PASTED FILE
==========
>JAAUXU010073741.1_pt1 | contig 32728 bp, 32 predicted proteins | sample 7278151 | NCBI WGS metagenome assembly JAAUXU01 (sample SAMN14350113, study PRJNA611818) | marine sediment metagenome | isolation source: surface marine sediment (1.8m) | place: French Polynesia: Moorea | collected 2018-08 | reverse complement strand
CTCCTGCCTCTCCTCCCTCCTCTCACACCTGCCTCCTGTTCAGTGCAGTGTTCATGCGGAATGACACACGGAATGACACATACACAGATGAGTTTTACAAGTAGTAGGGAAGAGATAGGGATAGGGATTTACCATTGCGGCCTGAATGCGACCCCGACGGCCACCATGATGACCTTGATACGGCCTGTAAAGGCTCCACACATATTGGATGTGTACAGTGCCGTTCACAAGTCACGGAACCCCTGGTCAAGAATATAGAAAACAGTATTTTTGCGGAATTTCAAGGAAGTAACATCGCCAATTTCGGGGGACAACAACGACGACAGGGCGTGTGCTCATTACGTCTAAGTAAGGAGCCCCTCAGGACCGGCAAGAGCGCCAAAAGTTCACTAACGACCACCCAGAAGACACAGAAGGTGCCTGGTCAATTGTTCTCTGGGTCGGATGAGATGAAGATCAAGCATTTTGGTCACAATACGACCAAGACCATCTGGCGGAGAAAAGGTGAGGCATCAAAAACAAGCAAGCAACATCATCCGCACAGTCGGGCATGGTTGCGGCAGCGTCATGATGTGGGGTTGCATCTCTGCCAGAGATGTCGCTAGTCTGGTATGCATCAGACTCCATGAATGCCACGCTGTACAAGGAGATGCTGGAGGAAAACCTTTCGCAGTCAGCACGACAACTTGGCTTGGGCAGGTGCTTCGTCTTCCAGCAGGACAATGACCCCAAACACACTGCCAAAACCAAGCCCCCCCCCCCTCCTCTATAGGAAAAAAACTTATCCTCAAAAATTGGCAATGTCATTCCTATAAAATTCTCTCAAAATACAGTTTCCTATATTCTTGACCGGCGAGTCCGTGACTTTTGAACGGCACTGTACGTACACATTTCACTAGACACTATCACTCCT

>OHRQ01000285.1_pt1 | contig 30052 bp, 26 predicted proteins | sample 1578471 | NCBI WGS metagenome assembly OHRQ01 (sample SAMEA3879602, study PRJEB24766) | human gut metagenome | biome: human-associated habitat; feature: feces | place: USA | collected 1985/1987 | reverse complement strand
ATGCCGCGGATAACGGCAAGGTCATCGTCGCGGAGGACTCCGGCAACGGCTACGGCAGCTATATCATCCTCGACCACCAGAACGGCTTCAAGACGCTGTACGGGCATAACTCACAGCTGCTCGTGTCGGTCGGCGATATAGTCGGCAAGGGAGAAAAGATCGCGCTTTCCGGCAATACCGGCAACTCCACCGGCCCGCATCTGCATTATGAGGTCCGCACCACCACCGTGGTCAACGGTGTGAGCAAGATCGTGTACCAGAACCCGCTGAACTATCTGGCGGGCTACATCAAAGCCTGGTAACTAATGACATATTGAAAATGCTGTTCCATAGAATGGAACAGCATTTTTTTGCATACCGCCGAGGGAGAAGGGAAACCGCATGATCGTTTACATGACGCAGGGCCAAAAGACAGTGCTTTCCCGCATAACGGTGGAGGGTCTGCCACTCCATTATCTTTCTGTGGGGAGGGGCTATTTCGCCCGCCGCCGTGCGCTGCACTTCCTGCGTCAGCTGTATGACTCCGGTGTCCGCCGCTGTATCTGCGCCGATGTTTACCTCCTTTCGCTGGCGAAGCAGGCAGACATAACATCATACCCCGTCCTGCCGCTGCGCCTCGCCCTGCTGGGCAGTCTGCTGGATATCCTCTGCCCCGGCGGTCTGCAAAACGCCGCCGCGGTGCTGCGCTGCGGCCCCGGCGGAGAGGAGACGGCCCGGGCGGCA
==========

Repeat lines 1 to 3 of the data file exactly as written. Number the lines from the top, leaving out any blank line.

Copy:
>JAAUXU010073741.1_pt1 | contig 32728 bp, 32 predicted proteins | sample 7278151 | NCBI WGS metagenome assembly JAAUXU01 (sample SAMN14350113, study PRJNA611818) | marine sediment metagenome | isolation source: surface marine sediment (1.8m) | place: French Polynesia: Moorea | collected 2018-08 | reverse complement strand
CTCCTGCCTCTCCTCCCTCCTCTCACACCTGCCTCCTGTTCAGTGCAGTGTTCATGCGGAATGACACACGGAATGACACATACACAGATGAGTTTTACAAGTAGTAGGGAAGAGATAGGGATAGGGATTTACCATTGCGGCCTGAATGCGACCCCGACGGCCACCATGATGACCTTGATACGGCCTGTAAAGGCTCCACACATATTGGATGTGTACAGTGCCGTTCACAAGTCACGGAACCCCTGGTCAAGAATATAGAAAACAGTATTTTTGCGGAATTTCAAGGAAGTAACATCGCCAATTTCGGGGGACAACAACGACGACAGGGCGTGTGCTCATTACGTCTAAGTAAGGAGCCCCTCAGGACCGGCAAGAGCGCCAAAAGTTCACTAACGACCACCCAGAAGACACAGAAGGTGCCTGGTCAATTGTTCTCTGGGTCGGATGAGATGAAGATCAAGCATTTTGGTCACAATACGACCAAGACCATCTGGCGGAGAAAAGGTGAGGCATCAAAAACAAGCAAGCAACATCATCCGCACAGTCGGGCATGGTTGCGGCAGCGTCATGATGTGGGGTTGCATCTCTGCCAGAGATGTCGCTAGTCTGGTATGCATCAGACTCCATGAATGCCACGCTGTACAAGGAGATGCTGGAGGAAAACCTTTCGCAGTCAGCACGACAACTTGGCTTGGGCAGGTGCTTCGTCTTCCAGCAGGACAATGACCCCAAACACACTGCCAAAACCAAGCCCCCCCCCCCTCCTCTATAGGAAAAAAACTTATCCTCAAAAATTGGCAATGTCATTCCTATAAAATTCTCTCAAAATACAGTTTCCTATATTCTTGACCGGCGAGTCCGTGACTTTTGAACGGCACTGTACGTACACATTTCACTAGACACTATCACTCCT

>OHRQ01000285.1_pt1 | contig 30052 bp, 26 predicted proteins | sample 1578471 | NCBI WGS metagenome assembly OHRQ01 (sample SAMEA3879602, study PRJEB24766) | human gut metagenome | biome: human-associated habitat; feature: feces | place: USA | collected 1985/1987 | reverse complement strand